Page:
by Mike Stark
Most of us are familiar with the terms ADD or ADHD (attention deficit disorder, or attention deficit hyperactivity disorder). We work with and know many local children who have been diagnosed as such, placing them in a box and giving them a medical label to help them understand their (so-called) deficiency. Closely tied to these conditions is the issue of “attention span(s)”. Much is said, and has been published, about the length of time young people can really concentrate on something. The average young person, apparently, has an attention span of around 10-20 minutes. In our local High School, lessons last 50 minutes. In the High School where my wife teaches, periods last 35 minutes. The theory being that young people can only concentrate on a topic for a short period of time before needing to move on to something else.
So, when we see these articles that pop up from time to time, telling us that children can only concentrate for short bursts, and that their minds are being eroded by TV and video games, we may naturally begin to think about our context within the church and, specifically, our preaching on Sundays. Are our sermons too long for our young people? Are our sermons even too long for the adults?
Since the start of the year, our average sermon length at Niddrie has been 29.5 minutes long (yes, I have counted!). We often have a group of people from the community coming along to services on a Sunday morning. In recent months, we’ve also had a few young people as a direct result of our school’s work and the other activities we do, such as our Youth Café. These individuals are not Christians, they’re ‘un-churched’, and they’re generally not in the habit of sitting and listening to a 30 minute sermon.
Bearing this in mind, we’ve been careful about our preaching recently, and those that bear the bulk of the teaching responsibility take great care each week to contextualise their message, often meeting together to run through it on the Friday beforehand to share ideas. They’ve also been careful about the length, although I’m not even convinced that the length of a sermon is necessarily the defining issue. Many of us will have experience of 10 minute sermons that have bored us to tears within the first minute. My old minister always says, in preaching: “If you’ve not struck oil in the first few minutes, stop boring”. On the other hand, I’m sure we’ve sat through 60 minute sermons that seemed to fly by. So the length isn’t everything.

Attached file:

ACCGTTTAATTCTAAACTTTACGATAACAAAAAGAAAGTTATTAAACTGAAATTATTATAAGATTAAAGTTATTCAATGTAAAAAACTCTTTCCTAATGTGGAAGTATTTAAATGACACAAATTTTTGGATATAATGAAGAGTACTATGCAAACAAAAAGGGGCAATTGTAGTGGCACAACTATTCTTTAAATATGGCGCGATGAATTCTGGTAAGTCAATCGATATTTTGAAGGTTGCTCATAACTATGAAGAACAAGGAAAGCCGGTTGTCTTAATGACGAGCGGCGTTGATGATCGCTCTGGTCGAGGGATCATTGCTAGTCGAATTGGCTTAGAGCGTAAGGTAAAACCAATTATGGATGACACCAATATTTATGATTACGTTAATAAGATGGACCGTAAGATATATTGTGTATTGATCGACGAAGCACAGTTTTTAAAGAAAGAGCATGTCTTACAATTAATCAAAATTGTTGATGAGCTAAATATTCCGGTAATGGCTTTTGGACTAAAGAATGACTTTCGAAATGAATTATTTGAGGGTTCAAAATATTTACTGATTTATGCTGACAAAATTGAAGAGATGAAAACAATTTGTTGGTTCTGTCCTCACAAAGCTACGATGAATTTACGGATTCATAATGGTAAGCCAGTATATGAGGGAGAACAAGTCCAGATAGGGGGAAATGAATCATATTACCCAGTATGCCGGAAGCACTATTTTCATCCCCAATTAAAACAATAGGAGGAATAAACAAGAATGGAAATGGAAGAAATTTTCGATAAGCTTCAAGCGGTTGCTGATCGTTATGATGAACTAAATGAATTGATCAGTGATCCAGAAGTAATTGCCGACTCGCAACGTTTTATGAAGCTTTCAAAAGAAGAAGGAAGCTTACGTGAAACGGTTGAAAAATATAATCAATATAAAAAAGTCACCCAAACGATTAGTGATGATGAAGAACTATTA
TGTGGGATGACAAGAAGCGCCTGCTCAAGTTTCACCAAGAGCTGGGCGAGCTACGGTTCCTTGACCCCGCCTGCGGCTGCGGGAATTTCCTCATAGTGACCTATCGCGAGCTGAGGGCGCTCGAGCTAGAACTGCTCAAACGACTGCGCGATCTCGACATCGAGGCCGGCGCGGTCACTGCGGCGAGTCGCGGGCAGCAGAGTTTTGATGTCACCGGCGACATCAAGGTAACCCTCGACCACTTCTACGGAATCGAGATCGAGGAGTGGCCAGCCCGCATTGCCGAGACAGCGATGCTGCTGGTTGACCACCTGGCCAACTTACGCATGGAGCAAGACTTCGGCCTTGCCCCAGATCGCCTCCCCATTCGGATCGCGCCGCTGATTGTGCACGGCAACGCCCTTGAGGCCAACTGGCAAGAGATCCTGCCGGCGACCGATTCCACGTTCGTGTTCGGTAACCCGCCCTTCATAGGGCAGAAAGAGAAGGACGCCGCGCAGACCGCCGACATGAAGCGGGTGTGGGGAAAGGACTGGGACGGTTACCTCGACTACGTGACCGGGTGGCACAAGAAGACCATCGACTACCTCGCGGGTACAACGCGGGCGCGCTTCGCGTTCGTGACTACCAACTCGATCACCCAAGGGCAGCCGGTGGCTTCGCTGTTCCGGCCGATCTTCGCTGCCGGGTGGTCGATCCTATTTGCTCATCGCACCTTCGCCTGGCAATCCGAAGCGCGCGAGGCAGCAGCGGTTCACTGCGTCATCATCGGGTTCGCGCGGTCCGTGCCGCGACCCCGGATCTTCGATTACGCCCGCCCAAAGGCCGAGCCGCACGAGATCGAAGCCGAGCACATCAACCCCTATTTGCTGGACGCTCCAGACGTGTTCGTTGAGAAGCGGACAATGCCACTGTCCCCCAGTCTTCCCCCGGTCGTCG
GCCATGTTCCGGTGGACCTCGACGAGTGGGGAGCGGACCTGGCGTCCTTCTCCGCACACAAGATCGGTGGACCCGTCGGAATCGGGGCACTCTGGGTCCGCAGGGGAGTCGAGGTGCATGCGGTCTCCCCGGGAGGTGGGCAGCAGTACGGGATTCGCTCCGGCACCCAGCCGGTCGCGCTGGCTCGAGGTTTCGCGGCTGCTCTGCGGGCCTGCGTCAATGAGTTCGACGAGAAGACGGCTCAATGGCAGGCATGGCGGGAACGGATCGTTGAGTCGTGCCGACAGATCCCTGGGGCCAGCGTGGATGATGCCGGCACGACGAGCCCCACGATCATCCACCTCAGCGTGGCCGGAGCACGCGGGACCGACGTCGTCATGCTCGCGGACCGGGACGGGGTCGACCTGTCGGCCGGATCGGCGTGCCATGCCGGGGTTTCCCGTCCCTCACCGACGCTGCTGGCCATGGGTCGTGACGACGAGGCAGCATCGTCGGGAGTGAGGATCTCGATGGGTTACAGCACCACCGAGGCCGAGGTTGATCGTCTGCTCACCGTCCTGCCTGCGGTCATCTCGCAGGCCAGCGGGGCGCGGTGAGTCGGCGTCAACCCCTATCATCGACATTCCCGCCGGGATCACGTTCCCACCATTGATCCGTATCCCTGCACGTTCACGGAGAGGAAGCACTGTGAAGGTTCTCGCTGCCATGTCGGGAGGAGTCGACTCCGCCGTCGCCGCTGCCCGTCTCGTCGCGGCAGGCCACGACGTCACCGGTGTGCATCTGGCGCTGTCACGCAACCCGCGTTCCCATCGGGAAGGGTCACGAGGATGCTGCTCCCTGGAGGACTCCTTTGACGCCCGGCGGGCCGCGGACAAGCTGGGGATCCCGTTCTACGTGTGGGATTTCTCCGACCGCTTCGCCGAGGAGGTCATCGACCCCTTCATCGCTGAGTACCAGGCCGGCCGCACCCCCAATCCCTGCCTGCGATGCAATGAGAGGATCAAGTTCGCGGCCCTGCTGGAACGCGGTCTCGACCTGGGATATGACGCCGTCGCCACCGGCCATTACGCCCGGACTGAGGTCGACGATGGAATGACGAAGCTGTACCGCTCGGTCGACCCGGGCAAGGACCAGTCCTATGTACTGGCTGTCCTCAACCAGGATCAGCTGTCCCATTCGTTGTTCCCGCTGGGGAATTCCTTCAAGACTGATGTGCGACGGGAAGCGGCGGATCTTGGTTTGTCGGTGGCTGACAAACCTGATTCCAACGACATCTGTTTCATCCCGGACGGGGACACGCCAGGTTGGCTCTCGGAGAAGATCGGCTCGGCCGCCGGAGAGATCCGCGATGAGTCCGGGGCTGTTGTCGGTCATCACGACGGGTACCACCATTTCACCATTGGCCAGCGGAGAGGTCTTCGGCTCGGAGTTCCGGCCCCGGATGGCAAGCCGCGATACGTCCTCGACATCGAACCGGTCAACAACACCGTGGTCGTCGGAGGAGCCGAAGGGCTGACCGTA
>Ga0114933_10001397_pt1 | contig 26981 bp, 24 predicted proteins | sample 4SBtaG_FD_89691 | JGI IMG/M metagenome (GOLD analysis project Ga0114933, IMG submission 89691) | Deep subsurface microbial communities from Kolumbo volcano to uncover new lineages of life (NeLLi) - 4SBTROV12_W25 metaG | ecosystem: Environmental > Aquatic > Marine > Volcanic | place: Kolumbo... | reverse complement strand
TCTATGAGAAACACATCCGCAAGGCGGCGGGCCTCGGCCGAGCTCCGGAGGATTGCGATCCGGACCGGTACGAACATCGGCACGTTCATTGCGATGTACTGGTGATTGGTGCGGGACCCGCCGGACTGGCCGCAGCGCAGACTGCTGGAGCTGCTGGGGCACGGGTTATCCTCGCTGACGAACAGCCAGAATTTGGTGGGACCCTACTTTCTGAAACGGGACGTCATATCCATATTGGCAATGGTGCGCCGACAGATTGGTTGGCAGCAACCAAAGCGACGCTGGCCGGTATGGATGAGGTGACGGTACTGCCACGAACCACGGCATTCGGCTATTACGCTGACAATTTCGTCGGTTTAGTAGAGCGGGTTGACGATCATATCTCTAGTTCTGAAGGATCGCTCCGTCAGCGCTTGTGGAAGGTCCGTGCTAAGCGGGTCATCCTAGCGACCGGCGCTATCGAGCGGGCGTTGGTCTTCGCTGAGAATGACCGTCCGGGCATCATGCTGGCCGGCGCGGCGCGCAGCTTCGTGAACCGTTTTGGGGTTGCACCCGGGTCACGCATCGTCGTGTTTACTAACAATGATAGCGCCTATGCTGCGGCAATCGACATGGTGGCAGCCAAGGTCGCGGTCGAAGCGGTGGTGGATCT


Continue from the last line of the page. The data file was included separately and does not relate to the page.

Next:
Recent experience has shown me that even a group of Niddrie young people can sit still, listen to, and learn from a 30 minute sermon. Without going into too much more detail about some of the technical and structural changes the preachers have made (that would be an other blog post), I’d like to share with you just a few things that have worked well for us in Niddrie with the young people who have been coming along each week.
- Sit with the young people throughout the service. Be deliberate and make sure other youth leaders in the church are being deliberate too. In our church, some of us have to get up to play instruments; we have to make sure that when we get up, the young person we were sat next to isn’t left by themselves. Young people don’t like being a Norman-nae mates – sit with them!
- Try and ensure young people have the freedom to make a little noise. They’ll need someone to help them find their way through the Bible, they may not understand something that’s been said and sometimes they’ll want to ask a question. This can be done quite easily and without being a distraction to the rest of the church if, (a) you’re putting into practice number 1 above, and (b) the young person is capable of whispering – which is never a guarantee. Hopefully whoever is preaching will be sensitive to the situation and not get too distracted and/or irate. I’ve tried to speak to whoever is preaching beforehand to be sure they’re aware. One young man who came for the first time last week (after a number of invites) needed to leave early to visit his dad. He told me beforehand, and so I told Mez beforehand; that way he wouldn’t be distracted when he got up to leave. Sometimes a short answer to a young person’s question isn’t possible, and will have to be explained further after the service. Be sure and remember what the question was!
- Finally, give them a notebook and a pen. This has been the most helpful thing we’ve done. Mez said that the best thing anyone did for him when he started coming to church was to put a notebook and pen in his hand. It gives them something to focus on and it helps them to process what’s said and even reflect on it later. Two of the boys that have been coming along recently will testify to the difference it has made for them. It helps that I also take notes, so there is a sense in which they’re watching me and doing as I do. So far they have been copying points that I’ve noted down, but that’s because they’re not used to note-taking. With time, they’ll be able to jot down their own thoughts and points that have challenged or encouraged them throughout the sermon. It’s a skill that needs to be learned, but it first needs to be put into practice.